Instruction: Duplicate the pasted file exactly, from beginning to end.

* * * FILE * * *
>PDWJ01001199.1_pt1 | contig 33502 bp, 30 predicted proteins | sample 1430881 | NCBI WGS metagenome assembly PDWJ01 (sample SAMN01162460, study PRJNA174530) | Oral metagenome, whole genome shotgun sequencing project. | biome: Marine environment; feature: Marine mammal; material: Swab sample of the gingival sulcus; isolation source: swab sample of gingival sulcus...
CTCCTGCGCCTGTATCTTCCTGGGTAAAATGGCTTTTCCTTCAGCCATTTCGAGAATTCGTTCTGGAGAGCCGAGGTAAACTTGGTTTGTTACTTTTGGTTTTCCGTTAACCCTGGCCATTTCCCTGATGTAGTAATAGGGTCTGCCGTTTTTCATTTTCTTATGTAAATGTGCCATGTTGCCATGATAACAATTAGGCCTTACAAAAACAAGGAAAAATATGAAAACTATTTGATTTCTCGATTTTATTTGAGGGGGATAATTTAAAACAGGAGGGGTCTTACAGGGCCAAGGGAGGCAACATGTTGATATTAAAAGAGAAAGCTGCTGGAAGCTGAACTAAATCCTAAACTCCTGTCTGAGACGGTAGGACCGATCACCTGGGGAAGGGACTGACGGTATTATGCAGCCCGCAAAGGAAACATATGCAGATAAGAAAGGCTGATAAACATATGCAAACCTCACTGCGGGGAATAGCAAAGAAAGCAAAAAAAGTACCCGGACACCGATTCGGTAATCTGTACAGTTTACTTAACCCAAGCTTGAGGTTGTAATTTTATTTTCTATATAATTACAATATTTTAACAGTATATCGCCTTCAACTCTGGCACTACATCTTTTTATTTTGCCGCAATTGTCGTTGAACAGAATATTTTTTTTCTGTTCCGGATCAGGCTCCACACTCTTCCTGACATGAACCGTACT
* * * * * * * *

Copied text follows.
>PDWJ01001199.1_pt1 | contig 33502 bp, 30 predicted proteins | sample 1430881 | NCBI WGS metagenome assembly PDWJ01 (sample SAMN01162460, study PRJNA174530) | Oral metagenome, whole genome shotgun sequencing project. | biome: Marine environment; feature: Marine mammal; material: Swab sample of the gingival sulcus; isolation source: swab sample of gingival sulcus...
CTCCTGCGCCTGTATCTTCCTGGGTAAAATGGCTTTTCCTTCAGCCATTTCGAGAATTCGTTCTGGAGAGCCGAGGTAAACTTGGTTTGTTACTTTTGGTTTTCCGTTAACCCTGGCCATTTCCCTGATGTAGTAATAGGGTCTGCCGTTTTTCATTTTCTTATGTAAATGTGCCATGTTGCCATGATAACAATTAGGCCTTACAAAAACAAGGAAAAATATGAAAACTATTTGATTTCTCGATTTTATTTGAGGGGGATAATTTAAAACAGGAGGGGTCTTACAGGGCCAAGGGAGGCAACATGTTGATATTAAAAGAGAAAGCTGCTGGAAGCTGAACTAAATCCTAAACTCCTGTCTGAGACGGTAGGACCGATCACCTGGGGAAGGGACTGACGGTATTATGCAGCCCGCAAAGGAAACATATGCAGATAAGAAAGGCTGATAAACATATGCAAACCTCACTGCGGGGAATAGCAAAGAAAGCAAAAAAAGTACCCGGACACCGATTCGGTAATCTGTACAGTTTACTTAACCCAAGCTTGAGGTTGTAATTTTATTTTCTATATAATTACAATATTTTAACAGTATATCGCCTTCAACTCTGGCACTACATCTTTTTATTTTGCCGCAATTGTCGTTGAACAGAATATTTTTTTTCTGTTCCGGATCAGGCTCCACACTCTTCCTGACATGAACCGTACT